The two bodies which advise the government on releasing information will also be given a legal basis to make them more accountable.

They will have to publish information about which organisations have received NHS data and the justification for the decision.

On Thursday Jane Ellison, the health minister, said that the new measures were necessary to restore “public confidence”.

She said that the use of NHS data had helped alert authorities to the scandal at Mid Staffordshire hospital and would help doctors fight antibiotic resistant superbugs.

She said: “It is clear that most people agree with the aims, but they have justifiable concerns about how they are being implemented.

"People want rights over how their health and care data, especially data that identify them, are being used. Safeguards will be put in place over and above what NHS England does to build public confidence.

“We know there is an enormous prize in our grasp, but we know we will win that prize only if we are very careful and thoughtful about how to proceed, taking the public with us.”

Many of the measure ministers are adopting have been proposed by George Freeman, a Conservative MP who previously worked in the biomedical industry.

Ministers are also expected to adopt several measures he has put forward in a private members bill to help empower patients.

They include scrapping fees charged by some doctors for patients to access their own medical records, and creating a duty for hospitals and GPs to share medical records with each other to ensure “joined up” patient care.

Mr Freeman said: “Without data we wouldn’t have discovered Mid Staffs or Harold Shipman. Whilst some of the objections to the NHS's plans for use of data are ill-founded and irresponsible, there are legitimate public and GP concerns which need to be addressed if we are to be able to secure public support for 'opt-out' which is essential.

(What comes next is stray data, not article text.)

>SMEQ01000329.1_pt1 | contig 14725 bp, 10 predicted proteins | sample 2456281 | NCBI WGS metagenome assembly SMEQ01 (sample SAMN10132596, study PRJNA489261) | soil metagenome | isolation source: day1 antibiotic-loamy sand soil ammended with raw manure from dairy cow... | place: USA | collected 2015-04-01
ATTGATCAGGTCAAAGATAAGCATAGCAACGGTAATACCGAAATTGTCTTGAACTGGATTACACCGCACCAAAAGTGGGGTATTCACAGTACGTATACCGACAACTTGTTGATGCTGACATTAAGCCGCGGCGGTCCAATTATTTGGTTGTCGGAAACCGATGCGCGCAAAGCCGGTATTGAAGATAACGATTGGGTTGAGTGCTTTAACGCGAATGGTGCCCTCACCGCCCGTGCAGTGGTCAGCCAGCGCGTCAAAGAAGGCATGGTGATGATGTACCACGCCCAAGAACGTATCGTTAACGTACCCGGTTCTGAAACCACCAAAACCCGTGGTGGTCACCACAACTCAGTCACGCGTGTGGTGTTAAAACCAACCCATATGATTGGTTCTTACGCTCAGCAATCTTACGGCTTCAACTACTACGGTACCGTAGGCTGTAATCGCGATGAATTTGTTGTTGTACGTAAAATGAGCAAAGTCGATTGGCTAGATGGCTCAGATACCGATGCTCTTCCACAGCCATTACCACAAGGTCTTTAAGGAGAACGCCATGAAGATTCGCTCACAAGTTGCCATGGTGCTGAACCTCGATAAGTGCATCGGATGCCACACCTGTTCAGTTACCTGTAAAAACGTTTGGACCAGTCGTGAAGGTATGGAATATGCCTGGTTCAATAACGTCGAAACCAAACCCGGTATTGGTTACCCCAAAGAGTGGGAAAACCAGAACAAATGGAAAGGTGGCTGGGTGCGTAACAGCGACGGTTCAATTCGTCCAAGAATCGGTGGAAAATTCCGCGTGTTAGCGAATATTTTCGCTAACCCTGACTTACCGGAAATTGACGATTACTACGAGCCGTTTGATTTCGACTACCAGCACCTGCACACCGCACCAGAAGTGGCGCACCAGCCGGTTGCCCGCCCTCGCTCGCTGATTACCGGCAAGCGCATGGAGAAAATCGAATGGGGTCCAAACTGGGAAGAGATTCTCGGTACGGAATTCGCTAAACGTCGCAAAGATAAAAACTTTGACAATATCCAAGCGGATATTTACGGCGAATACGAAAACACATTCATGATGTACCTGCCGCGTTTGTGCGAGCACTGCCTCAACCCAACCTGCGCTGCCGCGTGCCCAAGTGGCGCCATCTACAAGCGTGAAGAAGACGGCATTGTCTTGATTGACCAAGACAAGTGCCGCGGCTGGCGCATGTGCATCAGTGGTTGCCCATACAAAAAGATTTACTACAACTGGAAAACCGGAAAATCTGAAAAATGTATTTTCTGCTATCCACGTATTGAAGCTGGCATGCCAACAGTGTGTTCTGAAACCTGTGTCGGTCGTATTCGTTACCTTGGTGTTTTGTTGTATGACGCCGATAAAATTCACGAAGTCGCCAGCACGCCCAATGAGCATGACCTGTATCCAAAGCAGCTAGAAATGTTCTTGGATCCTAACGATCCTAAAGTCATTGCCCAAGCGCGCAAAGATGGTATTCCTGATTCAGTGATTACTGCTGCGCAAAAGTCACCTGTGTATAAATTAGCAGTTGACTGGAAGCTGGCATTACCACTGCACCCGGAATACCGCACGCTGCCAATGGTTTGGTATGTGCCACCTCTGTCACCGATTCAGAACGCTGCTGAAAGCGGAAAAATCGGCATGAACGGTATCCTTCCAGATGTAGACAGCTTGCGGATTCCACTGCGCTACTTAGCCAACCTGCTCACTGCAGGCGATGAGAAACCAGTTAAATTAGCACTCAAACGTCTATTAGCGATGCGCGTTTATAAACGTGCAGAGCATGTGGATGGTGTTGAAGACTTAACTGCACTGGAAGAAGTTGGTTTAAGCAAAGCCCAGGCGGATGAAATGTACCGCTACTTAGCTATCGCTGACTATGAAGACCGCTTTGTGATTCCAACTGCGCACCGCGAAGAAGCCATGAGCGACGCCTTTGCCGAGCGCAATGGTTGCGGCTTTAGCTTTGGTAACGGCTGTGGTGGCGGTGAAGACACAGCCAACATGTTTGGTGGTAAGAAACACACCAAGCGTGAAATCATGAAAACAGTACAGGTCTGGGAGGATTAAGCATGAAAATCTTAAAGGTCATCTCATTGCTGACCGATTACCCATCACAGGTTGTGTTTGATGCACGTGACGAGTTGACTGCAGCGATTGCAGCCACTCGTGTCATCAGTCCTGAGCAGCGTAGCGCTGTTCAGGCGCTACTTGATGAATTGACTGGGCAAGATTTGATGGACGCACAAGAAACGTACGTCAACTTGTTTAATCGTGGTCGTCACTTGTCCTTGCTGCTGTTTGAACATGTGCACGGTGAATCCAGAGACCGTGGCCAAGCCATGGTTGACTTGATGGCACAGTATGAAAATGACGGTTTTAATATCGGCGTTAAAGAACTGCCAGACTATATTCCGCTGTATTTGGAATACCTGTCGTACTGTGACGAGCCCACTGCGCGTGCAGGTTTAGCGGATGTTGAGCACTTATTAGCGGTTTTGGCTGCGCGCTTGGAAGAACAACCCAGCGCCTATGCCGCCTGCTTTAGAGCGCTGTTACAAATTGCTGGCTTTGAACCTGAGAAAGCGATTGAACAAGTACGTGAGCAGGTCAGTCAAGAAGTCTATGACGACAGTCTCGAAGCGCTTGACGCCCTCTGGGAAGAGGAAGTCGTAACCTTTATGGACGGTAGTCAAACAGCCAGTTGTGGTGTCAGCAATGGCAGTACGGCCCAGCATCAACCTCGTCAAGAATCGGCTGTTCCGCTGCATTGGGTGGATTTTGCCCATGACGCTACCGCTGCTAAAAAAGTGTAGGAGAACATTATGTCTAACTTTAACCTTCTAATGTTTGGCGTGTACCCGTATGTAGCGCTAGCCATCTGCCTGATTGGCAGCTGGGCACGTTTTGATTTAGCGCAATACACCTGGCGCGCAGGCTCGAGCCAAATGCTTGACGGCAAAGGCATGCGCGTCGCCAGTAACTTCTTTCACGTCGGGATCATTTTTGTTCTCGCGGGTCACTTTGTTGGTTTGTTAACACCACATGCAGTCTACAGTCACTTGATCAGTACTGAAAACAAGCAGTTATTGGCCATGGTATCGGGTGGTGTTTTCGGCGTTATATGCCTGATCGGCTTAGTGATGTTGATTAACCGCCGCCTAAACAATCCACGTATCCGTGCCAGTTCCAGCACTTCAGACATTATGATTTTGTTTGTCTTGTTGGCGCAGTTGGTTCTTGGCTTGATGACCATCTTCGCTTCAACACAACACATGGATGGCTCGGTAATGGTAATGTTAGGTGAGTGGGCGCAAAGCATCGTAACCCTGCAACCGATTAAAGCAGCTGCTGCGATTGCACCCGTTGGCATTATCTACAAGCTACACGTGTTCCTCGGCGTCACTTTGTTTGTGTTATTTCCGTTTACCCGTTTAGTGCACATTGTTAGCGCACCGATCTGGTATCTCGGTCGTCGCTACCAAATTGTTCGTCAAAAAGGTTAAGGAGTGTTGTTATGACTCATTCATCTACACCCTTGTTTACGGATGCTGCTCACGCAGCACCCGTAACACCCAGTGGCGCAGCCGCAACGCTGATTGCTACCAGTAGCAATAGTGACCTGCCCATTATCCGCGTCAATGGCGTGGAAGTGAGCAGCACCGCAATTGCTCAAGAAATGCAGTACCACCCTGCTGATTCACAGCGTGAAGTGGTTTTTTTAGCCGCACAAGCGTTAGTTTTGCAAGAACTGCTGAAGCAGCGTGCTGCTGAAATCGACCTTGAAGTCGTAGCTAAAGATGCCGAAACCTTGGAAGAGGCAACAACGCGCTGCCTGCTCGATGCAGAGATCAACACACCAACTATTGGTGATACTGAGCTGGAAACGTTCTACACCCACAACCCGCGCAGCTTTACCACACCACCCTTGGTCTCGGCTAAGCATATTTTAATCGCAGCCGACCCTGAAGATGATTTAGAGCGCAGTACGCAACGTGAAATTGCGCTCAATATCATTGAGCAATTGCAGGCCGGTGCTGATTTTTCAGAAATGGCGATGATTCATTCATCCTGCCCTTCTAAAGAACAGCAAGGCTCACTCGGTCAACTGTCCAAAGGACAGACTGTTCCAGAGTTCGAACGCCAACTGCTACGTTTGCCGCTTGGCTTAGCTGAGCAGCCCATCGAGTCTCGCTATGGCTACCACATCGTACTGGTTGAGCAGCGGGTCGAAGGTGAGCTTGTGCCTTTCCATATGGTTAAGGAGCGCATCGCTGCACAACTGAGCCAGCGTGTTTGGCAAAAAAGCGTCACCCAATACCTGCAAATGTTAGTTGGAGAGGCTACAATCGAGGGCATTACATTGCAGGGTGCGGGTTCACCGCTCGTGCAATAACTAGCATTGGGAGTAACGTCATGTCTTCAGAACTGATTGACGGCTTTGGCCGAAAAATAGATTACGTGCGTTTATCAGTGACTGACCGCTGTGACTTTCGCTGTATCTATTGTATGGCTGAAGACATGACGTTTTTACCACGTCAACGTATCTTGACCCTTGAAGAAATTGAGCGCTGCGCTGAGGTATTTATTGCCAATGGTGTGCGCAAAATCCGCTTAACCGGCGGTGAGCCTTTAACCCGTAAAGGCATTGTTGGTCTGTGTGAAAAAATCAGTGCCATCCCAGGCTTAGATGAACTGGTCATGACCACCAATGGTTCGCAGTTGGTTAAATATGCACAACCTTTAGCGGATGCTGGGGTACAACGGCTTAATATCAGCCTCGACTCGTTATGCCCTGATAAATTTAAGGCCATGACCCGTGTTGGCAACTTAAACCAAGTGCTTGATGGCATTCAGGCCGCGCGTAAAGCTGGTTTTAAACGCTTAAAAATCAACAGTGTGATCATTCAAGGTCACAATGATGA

"I'm delighted that the government has accepted the measures in my Bill, and our wider campaign, and agreed to adopt them in legislation”

* The head of the NHS has apologised for posting a spoof video mocking the under-fire health service data-sharing project and lampooning Health Secretary Jeremy Hunt.

Sir David Nicholson was forced to say sorry to a senior colleague portrayed as Hitler in the latest of a long history of internet parodies based on a scene from the movie Downfall.

"Sorry this is what happens when you give an old bloke with an over developed sense of humour new tech," he told Tim Kelsey, national director for patients and information.

"You're doing a great job X", he added on Twitter, where he had earlier created a significant stir by posting a link to the clip - subsequently deleted from his account.

Titled "Tim Kelsey discovers that care.data is in trouble", the video has had more than 3,000 hits since it was posted to YouTube earlier this week.

In it, the subtitled words of the actor playing Hitler - identified as Mr Kelsey - state that the project has "always been about making money".

"Who cares about ordinary people, they never understand things," it shows him saying.

"They don't have my vision for a better world"

It attacks "scaremongering" data privacy campaigners and has him saying: "People didn't care when we sold off their NHS, they barely blinked"

At one point he is shown suggesting everything is OK because "Jeremy Hunt is right behind us".

But he is then told: "Jeremy Hunt is hiding behind a tree. The Government is saying nothing. They are all hiding behind trees."

Responding on the social media site, Mr Kelsey said: "My view on the YouTube film: funny but we risk underestimating how important data-sharing is for the NHS. Hitler was not a joke."


originally published in the Daily Telegraph UK